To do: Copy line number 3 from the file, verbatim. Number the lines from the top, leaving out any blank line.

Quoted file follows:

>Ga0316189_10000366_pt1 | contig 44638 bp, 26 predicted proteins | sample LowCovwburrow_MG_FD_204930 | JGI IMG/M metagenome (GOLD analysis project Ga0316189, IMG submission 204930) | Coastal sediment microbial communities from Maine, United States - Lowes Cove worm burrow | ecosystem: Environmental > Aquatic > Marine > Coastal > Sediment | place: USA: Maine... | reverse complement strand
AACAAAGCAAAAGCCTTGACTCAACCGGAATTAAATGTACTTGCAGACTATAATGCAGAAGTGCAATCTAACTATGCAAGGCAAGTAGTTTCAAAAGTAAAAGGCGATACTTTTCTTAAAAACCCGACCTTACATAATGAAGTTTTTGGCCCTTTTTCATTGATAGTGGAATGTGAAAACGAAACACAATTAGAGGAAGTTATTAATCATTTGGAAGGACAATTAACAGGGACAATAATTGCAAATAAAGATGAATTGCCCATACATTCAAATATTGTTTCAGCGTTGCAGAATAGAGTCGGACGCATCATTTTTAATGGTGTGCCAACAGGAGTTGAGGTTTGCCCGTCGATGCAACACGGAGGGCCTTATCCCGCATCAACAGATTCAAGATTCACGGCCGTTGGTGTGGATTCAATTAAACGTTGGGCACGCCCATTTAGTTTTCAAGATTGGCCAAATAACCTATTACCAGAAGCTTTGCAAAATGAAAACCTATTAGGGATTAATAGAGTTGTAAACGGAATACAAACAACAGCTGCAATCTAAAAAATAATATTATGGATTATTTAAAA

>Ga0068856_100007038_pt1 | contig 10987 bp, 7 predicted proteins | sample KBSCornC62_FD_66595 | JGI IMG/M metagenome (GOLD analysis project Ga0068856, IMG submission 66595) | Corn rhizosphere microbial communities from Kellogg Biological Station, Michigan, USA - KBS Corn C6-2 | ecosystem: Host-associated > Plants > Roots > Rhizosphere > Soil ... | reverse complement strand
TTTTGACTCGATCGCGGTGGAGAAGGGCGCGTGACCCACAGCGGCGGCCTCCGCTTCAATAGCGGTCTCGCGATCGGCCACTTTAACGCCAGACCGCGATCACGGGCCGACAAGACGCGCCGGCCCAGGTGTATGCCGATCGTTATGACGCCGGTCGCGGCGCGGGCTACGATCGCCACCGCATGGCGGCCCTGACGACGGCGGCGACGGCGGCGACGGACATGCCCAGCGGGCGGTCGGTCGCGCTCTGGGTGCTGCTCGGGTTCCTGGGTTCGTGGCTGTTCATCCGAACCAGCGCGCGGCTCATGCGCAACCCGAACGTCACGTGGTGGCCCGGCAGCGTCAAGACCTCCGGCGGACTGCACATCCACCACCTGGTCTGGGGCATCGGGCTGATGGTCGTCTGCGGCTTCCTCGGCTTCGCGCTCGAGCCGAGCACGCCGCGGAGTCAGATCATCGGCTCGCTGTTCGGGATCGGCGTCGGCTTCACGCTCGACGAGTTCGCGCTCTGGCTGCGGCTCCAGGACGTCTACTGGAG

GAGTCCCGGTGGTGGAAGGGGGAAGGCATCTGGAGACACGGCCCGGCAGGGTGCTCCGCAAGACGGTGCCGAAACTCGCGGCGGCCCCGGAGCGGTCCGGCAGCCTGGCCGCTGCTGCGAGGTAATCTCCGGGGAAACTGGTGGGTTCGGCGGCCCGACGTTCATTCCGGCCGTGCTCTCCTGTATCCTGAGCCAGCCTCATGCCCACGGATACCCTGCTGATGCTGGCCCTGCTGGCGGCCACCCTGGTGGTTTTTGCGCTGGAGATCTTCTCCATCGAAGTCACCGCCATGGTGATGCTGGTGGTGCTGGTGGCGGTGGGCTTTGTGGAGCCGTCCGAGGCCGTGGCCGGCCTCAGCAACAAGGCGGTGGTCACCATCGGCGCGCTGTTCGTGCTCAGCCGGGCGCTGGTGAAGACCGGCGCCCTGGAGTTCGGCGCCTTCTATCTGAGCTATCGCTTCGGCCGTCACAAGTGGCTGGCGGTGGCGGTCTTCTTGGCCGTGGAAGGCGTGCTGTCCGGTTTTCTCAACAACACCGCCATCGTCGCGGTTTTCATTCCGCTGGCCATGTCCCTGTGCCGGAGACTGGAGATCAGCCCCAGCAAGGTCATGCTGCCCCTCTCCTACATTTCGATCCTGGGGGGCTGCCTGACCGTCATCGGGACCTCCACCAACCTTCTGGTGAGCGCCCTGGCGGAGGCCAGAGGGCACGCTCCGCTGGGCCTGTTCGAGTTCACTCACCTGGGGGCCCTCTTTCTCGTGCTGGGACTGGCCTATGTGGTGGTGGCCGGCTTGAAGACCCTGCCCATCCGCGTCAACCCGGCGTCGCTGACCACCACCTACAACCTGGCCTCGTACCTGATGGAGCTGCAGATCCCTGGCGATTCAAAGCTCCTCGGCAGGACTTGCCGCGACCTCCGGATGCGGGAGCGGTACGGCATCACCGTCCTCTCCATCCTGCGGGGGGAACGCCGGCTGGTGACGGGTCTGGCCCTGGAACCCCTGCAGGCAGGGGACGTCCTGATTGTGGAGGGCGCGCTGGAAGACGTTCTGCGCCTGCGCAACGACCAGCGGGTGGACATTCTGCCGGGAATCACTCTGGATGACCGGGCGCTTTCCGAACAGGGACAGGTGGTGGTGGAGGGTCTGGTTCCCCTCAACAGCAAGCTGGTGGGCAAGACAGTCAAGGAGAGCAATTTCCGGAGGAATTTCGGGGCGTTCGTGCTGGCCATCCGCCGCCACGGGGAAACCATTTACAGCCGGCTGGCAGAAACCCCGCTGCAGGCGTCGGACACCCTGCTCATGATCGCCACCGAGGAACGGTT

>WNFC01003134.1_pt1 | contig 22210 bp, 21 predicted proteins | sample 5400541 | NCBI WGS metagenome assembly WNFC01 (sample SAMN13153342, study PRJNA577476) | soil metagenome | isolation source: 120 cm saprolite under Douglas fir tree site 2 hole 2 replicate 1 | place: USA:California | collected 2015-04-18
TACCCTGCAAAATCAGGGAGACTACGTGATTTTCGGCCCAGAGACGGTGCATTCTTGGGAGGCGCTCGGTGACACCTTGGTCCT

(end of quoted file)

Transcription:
>Ga0068856_100007038_pt1 | contig 10987 bp, 7 predicted proteins | sample KBSCornC62_FD_66595 | JGI IMG/M metagenome (GOLD analysis project Ga0068856, IMG submission 66595) | Corn rhizosphere microbial communities from Kellogg Biological Station, Michigan, USA - KBS Corn C6-2 | ecosystem: Host-associated > Plants > Roots > Rhizosphere > Soil ... | reverse complement strand